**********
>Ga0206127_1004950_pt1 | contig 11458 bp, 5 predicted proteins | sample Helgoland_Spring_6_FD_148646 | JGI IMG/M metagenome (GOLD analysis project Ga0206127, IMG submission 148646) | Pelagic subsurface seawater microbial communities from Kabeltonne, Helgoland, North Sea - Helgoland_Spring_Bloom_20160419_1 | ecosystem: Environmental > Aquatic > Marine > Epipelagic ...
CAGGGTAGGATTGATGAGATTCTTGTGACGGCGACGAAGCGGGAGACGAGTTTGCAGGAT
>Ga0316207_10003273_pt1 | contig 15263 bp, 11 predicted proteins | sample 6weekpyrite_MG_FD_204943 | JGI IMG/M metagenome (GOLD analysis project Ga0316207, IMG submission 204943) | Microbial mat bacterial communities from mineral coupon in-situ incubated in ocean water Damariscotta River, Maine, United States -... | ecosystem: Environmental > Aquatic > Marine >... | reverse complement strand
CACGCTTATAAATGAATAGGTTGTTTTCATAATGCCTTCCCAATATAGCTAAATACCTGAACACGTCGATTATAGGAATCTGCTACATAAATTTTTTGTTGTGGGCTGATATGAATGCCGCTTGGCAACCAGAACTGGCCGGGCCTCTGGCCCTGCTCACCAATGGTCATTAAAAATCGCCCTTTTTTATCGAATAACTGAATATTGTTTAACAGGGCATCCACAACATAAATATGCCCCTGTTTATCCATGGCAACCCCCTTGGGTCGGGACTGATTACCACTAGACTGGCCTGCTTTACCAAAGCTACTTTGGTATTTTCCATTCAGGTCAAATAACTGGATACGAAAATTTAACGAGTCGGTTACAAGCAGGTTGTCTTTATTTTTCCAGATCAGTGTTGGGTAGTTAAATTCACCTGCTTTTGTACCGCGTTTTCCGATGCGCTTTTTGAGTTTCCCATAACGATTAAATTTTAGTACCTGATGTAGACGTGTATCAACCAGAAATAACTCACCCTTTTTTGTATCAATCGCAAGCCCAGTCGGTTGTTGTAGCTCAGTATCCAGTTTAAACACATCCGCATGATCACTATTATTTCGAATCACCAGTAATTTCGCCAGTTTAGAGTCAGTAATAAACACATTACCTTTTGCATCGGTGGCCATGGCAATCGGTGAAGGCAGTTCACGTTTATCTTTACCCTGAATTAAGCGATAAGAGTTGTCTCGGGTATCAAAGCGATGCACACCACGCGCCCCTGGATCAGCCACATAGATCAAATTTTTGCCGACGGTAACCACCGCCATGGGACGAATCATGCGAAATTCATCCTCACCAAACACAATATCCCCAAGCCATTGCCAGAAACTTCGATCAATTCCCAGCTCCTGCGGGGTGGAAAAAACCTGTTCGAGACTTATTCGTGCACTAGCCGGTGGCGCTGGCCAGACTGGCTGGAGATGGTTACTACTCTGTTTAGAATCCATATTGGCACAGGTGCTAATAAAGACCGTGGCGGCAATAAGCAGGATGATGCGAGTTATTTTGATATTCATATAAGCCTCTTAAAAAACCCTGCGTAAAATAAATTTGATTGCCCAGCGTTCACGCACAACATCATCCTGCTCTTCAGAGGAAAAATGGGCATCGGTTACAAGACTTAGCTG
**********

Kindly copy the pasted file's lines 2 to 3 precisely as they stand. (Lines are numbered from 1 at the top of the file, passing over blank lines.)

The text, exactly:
CAGGGTAGGATTGATGAGATTCTTGTGACGGCGACGAAGCGGGAGACGAGTTTGCAGGAT
>Ga0316207_10003273_pt1 | contig 15263 bp, 11 predicted proteins | sample 6weekpyrite_MG_FD_204943 | JGI IMG/M metagenome (GOLD analysis project Ga0316207, IMG submission 204943) | Microbial mat bacterial communities from mineral coupon in-situ incubated in ocean water Damariscotta River, Maine, United States -... | ecosystem: Environmental > Aquatic > Marine >... | reverse complement strand